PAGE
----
Opera North has launched its spring season with Giles Havergal’s 2013 production of Benjamin Britten’s Albert Herring, performed (as conceived) in the Howard Assembly Room – the company’s studio space next door to the Grand Theatre. The economics of opera are a dark and dismal science, but one of the few constants is that ticket sales are never the whole story. So if ON has revived a show that can only accommodate an audience of around 300, and which can’t tour, we should assume that’s all priced in. The problem here is that Havergal presents the opera in the round, a practice rarely seen on the unsubsidised stage but beloved by directors who don’t have to worry too much about the paying public.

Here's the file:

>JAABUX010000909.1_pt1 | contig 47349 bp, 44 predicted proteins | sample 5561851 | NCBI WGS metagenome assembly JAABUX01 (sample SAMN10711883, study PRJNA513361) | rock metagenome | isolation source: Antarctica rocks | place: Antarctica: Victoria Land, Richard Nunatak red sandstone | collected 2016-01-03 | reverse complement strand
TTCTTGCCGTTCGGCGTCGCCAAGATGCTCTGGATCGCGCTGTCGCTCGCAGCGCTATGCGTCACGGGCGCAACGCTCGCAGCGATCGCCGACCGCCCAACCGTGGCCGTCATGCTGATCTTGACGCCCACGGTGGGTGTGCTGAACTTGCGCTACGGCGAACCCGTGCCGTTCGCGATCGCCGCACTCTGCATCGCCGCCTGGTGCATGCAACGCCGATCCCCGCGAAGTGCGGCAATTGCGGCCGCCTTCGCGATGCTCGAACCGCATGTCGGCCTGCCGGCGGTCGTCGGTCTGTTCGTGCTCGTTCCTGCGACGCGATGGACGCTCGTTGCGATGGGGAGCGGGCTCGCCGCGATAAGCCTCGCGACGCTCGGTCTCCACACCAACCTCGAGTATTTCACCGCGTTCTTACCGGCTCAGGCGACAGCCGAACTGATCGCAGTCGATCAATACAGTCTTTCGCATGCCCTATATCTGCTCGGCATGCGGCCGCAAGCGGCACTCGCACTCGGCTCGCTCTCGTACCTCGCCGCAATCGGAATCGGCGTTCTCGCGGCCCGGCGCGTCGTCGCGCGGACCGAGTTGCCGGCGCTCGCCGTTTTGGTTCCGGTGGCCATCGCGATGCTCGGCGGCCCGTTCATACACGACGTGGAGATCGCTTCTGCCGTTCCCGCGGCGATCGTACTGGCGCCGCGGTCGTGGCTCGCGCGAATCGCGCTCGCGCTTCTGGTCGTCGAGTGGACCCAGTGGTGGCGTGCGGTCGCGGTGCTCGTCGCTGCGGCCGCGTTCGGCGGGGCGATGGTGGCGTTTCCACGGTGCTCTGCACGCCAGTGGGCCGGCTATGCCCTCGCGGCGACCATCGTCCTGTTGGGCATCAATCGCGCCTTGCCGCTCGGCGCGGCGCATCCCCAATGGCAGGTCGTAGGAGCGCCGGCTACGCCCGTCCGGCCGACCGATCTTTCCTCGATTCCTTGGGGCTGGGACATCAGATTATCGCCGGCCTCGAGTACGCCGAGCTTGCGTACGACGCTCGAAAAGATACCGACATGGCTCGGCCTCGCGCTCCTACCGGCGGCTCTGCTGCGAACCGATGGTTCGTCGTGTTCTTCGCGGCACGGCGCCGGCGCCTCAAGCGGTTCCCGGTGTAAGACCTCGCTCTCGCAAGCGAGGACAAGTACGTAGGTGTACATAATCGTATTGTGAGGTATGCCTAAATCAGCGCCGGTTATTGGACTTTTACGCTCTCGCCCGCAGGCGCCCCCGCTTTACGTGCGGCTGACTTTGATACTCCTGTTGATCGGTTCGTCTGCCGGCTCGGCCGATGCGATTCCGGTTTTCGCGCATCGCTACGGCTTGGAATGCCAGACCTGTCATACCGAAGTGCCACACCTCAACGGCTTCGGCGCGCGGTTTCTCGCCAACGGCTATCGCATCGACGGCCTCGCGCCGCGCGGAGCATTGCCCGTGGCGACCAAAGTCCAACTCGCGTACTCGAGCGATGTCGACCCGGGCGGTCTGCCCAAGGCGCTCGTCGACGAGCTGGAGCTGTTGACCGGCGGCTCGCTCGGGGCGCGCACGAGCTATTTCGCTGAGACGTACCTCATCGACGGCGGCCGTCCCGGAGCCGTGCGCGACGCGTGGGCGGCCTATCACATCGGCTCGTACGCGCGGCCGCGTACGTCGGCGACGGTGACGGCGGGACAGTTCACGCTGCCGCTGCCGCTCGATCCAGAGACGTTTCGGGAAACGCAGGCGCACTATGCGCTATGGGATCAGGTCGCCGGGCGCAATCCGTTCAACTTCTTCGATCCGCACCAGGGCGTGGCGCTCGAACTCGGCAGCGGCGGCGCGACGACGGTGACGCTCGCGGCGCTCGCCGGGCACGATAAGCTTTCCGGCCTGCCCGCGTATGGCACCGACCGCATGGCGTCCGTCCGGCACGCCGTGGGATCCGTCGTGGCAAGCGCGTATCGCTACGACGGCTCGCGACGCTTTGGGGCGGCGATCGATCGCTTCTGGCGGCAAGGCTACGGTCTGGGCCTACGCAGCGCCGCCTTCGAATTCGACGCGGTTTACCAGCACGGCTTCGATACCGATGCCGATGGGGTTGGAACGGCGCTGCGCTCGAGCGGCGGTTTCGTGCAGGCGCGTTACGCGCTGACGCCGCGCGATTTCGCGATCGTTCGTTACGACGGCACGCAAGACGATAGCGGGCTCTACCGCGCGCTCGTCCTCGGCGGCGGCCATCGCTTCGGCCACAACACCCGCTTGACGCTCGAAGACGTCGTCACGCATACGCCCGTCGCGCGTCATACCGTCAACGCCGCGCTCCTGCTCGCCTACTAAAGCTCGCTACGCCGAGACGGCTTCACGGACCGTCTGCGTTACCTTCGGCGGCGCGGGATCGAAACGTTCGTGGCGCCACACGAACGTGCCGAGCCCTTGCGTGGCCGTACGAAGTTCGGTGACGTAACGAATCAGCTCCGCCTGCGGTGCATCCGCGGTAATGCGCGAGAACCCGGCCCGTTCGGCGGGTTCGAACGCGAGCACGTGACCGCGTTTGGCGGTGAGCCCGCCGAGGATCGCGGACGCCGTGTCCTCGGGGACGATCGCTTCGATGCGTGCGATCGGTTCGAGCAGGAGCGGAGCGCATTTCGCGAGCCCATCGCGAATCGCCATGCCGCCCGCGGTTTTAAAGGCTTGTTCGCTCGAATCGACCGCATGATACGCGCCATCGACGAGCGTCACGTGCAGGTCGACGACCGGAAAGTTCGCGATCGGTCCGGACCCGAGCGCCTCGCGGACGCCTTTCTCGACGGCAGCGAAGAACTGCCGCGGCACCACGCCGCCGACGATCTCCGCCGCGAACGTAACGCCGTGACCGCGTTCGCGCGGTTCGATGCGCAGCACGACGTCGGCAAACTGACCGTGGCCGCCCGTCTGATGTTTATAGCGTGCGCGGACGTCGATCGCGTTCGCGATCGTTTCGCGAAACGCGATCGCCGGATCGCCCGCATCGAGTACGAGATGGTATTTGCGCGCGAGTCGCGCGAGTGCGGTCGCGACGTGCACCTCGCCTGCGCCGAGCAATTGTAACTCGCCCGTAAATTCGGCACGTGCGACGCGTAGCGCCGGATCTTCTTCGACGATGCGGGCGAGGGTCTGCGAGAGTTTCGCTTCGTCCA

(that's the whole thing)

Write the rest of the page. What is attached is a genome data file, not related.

With seating on three sides of the performance space, the result, as always, is that there are stretches where at least some of the audience can’t see the performers’ faces, or hear what they’re saying. The problem is made worse by operatic vibrato and a lack of surtitles – a real pity when you’ve got an artist as fine as Judith Howarth playing Lady Billows; a character who’s been described as the Lady Bracknell of opera. The ripe, upholstered grandeur of Howarth’s tone is as splendid as ever but the actual words are often a blur, and it’s not her fault. Eric Crozier’s libretto is one of the best that Britten ever had: it’d be good to hear rather more of it. If you can get past the acoustic issues, this staging is fun – in fact, thanks to revival director Elaine Tyler-Hall, it positively pings along. The venue is completely carpeted with greengrocers’ grass (Albert is the village greengrocer, after all) and the cast bustle in and out while the village brats pop up in the balcony to chant their taunts.